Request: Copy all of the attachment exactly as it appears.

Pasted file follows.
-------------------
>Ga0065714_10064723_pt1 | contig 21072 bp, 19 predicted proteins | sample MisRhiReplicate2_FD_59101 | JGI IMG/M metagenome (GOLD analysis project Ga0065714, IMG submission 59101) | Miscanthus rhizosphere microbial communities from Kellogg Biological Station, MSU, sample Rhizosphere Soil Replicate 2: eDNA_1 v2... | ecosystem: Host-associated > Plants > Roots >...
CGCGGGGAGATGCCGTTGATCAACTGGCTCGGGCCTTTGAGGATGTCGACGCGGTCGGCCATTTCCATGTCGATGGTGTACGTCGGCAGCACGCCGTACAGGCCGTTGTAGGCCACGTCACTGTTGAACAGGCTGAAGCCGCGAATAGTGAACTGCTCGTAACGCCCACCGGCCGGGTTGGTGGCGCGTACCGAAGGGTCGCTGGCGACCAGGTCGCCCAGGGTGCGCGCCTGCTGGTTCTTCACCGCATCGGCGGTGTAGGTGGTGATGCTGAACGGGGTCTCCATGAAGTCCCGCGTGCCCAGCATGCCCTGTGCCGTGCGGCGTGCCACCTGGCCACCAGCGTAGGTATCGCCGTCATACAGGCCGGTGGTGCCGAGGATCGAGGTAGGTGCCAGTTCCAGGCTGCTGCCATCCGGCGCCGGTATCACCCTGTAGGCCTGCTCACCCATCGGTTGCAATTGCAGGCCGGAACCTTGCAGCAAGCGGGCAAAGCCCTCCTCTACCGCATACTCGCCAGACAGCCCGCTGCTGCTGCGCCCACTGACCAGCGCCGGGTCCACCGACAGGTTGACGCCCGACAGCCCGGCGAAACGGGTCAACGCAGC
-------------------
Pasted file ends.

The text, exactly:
>Ga0065714_10064723_pt1 | contig 21072 bp, 19 predicted proteins | sample MisRhiReplicate2_FD_59101 | JGI IMG/M metagenome (GOLD analysis project Ga0065714, IMG submission 59101) | Miscanthus rhizosphere microbial communities from Kellogg Biological Station, MSU, sample Rhizosphere Soil Replicate 2: eDNA_1 v2... | ecosystem: Host-associated > Plants > Roots >...
CGCGGGGAGATGCCGTTGATCAACTGGCTCGGGCCTTTGAGGATGTCGACGCGGTCGGCCATTTCCATGTCGATGGTGTACGTCGGCAGCACGCCGTACAGGCCGTTGTAGGCCACGTCACTGTTGAACAGGCTGAAGCCGCGAATAGTGAACTGCTCGTAACGCCCACCGGCCGGGTTGGTGGCGCGTACCGAAGGGTCGCTGGCGACCAGGTCGCCCAGGGTGCGCGCCTGCTGGTTCTTCACCGCATCGGCGGTGTAGGTGGTGATGCTGAACGGGGTCTCCATGAAGTCCCGCGTGCCCAGCATGCCCTGTGCCGTGCGGCGTGCCACCTGGCCACCAGCGTAGGTATCGCCGTCATACAGGCCGGTGGTGCCGAGGATCGAGGTAGGTGCCAGTTCCAGGCTGCTGCCATCCGGCGCCGGTATCACCCTGTAGGCCTGCTCACCCATCGGTTGCAATTGCAGGCCGGAACCTTGCAGCAAGCGGGCAAAGCCCTCCTCTACCGCATACTCGCCAGACAGCCCGCTGCTGCTGCGCCCACTGACCAGCGCCGGGTCCACCGACAGGTTGACGCCCGACAGCCCGGCGAAACGGGTCAACGCAGC